Having read the prescribed Design in Africa
blog post, I found author Dave Tait's tips most intriguing. All 33 were all insightful, but Dave's #2 tip, "Think creatively" stood out most for me, mainly because of its description: "start big, use constraints as a filter and find the simplest solutions.
This, to me, seems to be the best way to approach the sorts of massive social problems worldwide that EVOKE is designed to address. The first example that came to mind was the recently-unveiled Bloom Energy Server:
- The question: how to bring more clean energy not only to developed nations, but to bring it to developing nations to meet their growing energy demands?
- Start big: much of the developing world lacks the extensive power infrastructure of the developed nations; therefore, a more decentralized system lacking thousands of miles of power lines is more appropriate.
- Use constraints as a filter: decentralized power systems must be durable and relatively self-sufficient -- maintenance may not be feasible for people located in remote areas -- as well as making use of clean but abundant fuel.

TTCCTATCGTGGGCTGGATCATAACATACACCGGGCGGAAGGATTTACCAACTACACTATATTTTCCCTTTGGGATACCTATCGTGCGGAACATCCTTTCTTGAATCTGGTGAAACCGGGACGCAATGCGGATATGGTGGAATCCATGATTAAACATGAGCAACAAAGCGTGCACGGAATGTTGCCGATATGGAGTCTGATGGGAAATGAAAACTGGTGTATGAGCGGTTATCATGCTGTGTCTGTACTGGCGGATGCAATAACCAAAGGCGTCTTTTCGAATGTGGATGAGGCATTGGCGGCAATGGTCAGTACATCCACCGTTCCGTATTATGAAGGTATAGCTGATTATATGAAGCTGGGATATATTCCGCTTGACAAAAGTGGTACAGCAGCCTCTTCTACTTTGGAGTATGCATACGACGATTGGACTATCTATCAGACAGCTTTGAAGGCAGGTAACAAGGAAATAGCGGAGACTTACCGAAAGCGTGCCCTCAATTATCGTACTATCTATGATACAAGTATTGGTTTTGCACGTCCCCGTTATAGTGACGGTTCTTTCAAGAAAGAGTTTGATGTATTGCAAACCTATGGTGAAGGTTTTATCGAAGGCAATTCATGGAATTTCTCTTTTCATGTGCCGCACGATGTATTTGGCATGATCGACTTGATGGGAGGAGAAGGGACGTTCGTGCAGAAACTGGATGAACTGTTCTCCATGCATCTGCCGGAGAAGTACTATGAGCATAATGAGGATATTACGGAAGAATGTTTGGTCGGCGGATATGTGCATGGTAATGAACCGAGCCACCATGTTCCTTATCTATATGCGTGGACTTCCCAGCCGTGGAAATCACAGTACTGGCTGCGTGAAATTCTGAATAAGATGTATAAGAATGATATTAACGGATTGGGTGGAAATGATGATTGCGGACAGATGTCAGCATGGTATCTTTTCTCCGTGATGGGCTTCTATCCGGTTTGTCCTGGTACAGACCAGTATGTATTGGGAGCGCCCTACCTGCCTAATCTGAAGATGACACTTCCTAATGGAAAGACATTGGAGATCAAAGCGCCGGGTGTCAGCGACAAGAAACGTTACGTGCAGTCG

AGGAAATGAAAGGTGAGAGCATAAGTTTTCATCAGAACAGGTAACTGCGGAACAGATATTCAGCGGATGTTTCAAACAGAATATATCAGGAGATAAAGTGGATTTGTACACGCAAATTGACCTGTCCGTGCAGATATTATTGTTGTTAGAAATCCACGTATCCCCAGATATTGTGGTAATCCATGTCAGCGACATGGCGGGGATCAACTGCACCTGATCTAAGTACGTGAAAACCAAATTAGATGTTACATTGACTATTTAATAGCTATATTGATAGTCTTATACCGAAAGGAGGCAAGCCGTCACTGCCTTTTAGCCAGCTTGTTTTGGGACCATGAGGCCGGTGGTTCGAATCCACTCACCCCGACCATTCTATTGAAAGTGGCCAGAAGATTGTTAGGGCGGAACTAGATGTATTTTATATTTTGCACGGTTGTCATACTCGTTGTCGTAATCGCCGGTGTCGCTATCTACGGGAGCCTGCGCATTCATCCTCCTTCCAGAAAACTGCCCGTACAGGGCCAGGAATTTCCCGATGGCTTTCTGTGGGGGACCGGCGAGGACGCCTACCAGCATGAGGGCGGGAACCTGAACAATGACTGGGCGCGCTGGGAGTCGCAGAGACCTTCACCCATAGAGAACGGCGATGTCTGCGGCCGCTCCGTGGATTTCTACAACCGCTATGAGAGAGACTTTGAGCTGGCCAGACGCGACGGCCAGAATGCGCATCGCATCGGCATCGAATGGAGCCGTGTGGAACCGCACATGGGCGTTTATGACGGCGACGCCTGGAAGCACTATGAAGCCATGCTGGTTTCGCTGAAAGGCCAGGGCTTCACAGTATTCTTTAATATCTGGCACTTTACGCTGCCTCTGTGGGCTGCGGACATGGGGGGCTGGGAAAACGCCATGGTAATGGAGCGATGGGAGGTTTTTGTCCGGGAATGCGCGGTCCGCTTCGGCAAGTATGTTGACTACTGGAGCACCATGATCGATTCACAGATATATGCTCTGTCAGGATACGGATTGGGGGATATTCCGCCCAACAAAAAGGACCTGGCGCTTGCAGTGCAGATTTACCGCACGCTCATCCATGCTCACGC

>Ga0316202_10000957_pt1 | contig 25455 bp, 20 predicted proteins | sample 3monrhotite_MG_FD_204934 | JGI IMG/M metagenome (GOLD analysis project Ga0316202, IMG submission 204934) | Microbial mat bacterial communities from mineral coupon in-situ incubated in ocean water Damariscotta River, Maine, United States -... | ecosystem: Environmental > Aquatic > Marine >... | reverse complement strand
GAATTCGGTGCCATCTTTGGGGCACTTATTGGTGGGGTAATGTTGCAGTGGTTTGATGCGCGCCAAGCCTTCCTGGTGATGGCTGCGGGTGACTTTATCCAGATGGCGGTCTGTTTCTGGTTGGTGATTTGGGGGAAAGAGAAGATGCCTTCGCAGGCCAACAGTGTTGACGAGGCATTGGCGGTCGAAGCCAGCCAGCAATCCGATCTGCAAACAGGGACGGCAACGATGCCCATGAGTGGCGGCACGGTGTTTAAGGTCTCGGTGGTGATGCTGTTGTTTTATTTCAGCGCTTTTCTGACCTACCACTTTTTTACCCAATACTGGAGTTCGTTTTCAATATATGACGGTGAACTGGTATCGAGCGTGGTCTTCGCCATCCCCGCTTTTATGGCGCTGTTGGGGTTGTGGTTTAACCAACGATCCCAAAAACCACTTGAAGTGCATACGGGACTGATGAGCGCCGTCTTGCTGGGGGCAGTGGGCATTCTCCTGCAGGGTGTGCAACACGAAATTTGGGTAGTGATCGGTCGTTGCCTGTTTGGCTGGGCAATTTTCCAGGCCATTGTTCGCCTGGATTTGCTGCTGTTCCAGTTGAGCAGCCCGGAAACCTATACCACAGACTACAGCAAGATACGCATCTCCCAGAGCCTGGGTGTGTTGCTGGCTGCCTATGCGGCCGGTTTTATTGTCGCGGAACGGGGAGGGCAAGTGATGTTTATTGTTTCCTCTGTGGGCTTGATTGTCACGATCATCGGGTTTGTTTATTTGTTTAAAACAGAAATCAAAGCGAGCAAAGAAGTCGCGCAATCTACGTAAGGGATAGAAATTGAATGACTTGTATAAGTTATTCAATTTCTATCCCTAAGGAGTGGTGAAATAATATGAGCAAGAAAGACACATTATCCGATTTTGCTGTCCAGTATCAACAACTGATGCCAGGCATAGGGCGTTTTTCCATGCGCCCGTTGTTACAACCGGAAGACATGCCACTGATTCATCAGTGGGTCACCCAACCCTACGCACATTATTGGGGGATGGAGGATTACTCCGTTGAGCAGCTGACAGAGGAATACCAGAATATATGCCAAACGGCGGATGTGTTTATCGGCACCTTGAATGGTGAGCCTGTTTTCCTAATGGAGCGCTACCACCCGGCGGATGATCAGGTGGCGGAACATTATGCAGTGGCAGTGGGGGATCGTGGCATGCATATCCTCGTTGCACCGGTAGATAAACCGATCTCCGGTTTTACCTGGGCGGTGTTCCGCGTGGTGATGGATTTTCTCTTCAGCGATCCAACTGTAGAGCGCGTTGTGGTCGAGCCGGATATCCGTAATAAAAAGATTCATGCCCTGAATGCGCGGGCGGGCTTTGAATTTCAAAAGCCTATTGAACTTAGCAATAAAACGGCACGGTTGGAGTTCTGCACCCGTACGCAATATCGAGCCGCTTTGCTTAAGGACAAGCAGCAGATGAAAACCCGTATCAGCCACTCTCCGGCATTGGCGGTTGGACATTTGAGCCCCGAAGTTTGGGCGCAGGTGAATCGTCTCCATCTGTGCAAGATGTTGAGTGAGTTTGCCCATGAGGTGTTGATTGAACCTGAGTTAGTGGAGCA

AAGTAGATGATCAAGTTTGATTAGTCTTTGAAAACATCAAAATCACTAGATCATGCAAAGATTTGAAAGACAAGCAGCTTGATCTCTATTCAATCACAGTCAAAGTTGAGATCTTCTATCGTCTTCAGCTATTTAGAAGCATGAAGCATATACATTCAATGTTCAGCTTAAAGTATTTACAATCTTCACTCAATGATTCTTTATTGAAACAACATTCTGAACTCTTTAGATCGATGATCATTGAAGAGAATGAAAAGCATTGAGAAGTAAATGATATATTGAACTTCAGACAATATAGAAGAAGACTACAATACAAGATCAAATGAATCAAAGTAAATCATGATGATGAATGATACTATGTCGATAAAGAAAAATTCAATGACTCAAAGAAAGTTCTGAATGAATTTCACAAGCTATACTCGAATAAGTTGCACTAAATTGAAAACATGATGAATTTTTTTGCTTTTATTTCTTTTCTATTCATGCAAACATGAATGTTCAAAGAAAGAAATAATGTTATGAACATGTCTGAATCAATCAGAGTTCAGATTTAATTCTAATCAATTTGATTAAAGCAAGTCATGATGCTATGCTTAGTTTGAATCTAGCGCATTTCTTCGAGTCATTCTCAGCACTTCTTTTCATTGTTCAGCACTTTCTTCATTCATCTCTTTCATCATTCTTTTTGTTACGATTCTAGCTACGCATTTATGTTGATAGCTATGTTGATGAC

- The simplest solution: a fuel cell the size of a standard U.S. parking space, full of CD-case-sized wafers basically made of sand (each providing 25 watts of power), that can run on anything from ethanol to biomass. A power cell this size provides up to 100kW, with no moving parts or loss of power through long-range transmission in a grid.
As the article notes, although the Bloom Energy Server is prohibitively expensive at this time, mass production of these fuel cells (and introducing servers of different sizes to meet varying energy needs) would bring prices down dramatically. Once the price of the servers themselves is brought down to an affordable level, people in developing nations can use whatever fuel is most available and/or cheapest to supply their energy needs; not only this, but the Energy Servers also have the capability to convert surplus electricity back into fuel. Coupled with another renewable power source, the Energy Server could become a one-stop energy shop, providing fuel for vehicles and
electricity for local power needs. It certainly is a promising prospect for bringing more clean energy to both the developed and developing worlds.